December 9, 1933: Happy 80th birthday, Ashleigh Brilliant! The humorist’s output is almost entirely epigrams, which he tries to limit to seventeen words apiece.
Amazon, the world’s largest online retailer, is testing unmanned drones to deliver goods to customers, Chief Executive Jeff Bezos says.
The drones, called Octocopters, could deliver packages weighing up to 2.3kg to customers within 30 minutes of them placing the order, he said.
However, he added that it could take up to five years for the service to start.
The US Federal Aviation Administration is yet to approve the use of unmanned drones for civilian purposes.
“I know this looks like science fiction, but it’s not,” Mr Bezos told CBS television’s 60 Minutes programme.
“We can do half-hour delivery… and we can carry objects, we think, up to five pounds (2.3kg), which covers 86% of the items that we deliver.”
‘Ready to enter’
From a technology point of view, we’ll be ready to enter commercial operations as soon as the necessary regulations are in place”
The service will be called Prime Air and comes as Amazon is looking to improve its efficiency to boost growth.
Amazon also posted a video on its website showing a drone picking up a package from one of its warehouses and delivering it to the doorstep of a customer’s house.
However, it still has to wait for permission from US regulators.
The US Federal Aviation Administration (FAA) has approved the use of drones for police and government agencies, issuing about 1,400 permits over the past several years.
Civilian air space is expected to be opened up to all kinds of drones in the US by 2015 and in Europe by 2016.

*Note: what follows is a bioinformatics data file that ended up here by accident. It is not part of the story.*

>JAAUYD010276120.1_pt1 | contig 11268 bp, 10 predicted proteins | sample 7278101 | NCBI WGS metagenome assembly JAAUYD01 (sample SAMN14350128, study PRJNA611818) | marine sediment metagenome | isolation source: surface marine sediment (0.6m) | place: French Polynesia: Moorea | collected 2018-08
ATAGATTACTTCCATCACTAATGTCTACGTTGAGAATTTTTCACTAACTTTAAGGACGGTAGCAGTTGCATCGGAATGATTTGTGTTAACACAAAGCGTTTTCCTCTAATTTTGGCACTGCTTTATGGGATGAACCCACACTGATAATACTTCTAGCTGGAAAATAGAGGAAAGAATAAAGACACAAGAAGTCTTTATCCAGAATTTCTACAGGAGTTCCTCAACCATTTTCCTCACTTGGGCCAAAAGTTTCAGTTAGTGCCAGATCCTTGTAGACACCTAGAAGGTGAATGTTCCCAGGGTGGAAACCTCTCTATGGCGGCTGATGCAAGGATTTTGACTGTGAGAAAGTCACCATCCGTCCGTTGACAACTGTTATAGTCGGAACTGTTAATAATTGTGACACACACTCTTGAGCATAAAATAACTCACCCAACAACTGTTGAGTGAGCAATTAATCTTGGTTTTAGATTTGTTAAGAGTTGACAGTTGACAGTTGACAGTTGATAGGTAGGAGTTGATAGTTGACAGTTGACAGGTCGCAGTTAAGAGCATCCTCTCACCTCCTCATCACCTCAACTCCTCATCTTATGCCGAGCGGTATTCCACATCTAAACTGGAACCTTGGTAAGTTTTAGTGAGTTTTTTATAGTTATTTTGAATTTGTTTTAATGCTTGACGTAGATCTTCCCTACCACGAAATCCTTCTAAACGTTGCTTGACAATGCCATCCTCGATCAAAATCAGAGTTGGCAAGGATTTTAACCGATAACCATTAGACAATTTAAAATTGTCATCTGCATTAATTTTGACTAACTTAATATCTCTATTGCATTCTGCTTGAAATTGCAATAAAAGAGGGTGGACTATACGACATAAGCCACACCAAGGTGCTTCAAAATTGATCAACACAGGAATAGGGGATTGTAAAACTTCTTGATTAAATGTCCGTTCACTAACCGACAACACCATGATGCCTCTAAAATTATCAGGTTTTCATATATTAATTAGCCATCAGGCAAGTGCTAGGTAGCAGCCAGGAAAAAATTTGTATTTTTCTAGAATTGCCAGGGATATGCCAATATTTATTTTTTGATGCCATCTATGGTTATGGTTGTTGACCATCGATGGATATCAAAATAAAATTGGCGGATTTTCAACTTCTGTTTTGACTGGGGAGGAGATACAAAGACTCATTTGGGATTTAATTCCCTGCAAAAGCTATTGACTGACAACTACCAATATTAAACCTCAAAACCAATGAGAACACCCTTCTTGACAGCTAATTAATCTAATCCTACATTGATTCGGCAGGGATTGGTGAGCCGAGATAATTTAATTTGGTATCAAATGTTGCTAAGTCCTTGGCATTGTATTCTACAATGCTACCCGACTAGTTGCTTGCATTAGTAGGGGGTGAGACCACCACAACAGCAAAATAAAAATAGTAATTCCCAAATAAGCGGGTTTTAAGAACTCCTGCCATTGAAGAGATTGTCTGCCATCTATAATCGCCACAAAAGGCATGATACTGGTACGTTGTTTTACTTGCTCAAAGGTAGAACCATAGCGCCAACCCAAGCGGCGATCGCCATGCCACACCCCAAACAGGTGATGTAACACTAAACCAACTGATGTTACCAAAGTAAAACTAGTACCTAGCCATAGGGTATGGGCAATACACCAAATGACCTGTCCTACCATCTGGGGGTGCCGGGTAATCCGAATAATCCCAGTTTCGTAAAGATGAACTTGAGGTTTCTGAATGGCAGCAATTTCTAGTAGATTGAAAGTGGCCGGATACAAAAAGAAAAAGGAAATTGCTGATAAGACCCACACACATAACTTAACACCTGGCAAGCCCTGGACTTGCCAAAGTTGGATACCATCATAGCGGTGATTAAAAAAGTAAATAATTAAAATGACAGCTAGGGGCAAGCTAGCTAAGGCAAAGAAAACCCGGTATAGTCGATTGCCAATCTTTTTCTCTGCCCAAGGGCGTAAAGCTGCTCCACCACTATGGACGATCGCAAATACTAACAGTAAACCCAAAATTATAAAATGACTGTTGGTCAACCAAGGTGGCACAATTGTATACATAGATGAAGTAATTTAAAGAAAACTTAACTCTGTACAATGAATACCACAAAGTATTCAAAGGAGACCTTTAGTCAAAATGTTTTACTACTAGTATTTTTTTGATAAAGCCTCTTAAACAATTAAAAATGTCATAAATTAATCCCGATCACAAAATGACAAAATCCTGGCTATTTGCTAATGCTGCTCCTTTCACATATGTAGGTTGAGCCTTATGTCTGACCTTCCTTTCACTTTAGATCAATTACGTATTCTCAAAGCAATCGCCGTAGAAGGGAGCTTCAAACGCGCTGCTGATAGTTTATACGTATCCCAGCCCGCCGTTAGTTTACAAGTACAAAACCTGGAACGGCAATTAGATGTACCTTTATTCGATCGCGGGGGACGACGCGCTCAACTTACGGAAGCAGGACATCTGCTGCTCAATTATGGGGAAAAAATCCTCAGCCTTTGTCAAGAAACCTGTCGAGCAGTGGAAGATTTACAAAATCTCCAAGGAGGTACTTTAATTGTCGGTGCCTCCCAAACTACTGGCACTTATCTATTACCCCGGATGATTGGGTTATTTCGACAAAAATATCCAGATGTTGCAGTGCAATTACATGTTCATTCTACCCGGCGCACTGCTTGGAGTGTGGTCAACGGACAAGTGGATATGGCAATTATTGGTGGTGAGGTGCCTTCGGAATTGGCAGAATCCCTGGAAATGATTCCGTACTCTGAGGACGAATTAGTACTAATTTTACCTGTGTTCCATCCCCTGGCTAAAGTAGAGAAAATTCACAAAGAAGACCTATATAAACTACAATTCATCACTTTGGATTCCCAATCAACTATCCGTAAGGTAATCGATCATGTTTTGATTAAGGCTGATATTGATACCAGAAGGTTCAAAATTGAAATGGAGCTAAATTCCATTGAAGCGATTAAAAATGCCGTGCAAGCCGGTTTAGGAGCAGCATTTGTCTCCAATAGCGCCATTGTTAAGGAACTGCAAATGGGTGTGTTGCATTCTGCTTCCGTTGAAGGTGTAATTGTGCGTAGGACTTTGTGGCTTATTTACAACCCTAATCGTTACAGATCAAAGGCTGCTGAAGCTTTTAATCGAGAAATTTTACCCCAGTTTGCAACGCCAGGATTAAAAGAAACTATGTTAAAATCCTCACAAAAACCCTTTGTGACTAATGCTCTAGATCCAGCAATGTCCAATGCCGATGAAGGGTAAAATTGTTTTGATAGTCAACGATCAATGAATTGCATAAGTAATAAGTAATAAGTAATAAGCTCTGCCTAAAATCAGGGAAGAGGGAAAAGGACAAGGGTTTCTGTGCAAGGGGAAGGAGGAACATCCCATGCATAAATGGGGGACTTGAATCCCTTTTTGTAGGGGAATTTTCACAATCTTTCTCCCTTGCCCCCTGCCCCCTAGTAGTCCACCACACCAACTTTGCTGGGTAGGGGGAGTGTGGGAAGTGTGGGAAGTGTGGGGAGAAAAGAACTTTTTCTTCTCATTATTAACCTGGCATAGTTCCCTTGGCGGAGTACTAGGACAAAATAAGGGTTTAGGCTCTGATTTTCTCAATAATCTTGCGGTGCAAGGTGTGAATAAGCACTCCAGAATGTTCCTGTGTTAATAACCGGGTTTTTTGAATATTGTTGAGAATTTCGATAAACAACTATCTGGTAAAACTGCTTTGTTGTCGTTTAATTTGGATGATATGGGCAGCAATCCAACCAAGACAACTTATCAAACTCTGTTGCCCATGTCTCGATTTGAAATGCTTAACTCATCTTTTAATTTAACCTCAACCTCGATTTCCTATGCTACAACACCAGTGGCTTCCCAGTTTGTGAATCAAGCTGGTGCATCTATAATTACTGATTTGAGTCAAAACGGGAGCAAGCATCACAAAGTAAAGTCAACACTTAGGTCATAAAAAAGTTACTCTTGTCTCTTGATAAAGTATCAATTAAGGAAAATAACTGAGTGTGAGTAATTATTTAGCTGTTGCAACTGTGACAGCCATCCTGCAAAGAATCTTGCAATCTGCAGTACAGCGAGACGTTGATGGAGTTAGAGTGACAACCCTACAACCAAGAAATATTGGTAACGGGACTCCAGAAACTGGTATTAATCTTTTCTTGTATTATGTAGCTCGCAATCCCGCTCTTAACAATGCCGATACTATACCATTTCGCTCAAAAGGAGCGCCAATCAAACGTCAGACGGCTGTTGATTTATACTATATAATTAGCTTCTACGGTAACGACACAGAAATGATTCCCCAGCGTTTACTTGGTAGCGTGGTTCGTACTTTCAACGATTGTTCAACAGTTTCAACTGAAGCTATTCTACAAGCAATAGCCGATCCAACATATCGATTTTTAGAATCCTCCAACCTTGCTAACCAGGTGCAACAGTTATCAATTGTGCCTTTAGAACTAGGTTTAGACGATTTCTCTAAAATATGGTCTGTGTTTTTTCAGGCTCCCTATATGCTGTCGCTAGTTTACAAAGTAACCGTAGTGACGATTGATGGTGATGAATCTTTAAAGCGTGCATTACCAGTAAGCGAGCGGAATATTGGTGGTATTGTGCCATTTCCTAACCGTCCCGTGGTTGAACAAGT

Existing regulations are in place to minimise the risk of injury to people on the ground, said Dr Darren Ansell, an expert on unmanned aerial vehicles (UAV) from the University of Central Lancashire.
“The UAVs do not currently have the awareness of their environment to be able to avoid flying into people. To deliver goods to people’s homes for example in residential areas, the UAVs must overfly densely populated towns and cities, something that today’s regulations prevent.
“Other things to consider are security of the goods during the transit. With no one to guard them the aircraft and package could be captured and stolen,” he said.
Amazon said: “from a technology point of view, we’ll be ready to enter commercial operations as soon as the necessary regulations are in place.”
The FAA was “actively working on rules for unmanned aerial vehicles”, the company said, adding that it hoped the green light would be given as early as 2015.
“One day, Prime Air vehicles will be as normal as seeing mail trucks on the road today.”
Zookal, an Australian textbook rental company, announced earlier this year that it would start using drones to make deliveries from 2015 if approved by Australia’s Civil Aviation Safety Authority.
Australian law allows the use of unmanned aircraft for commercial use.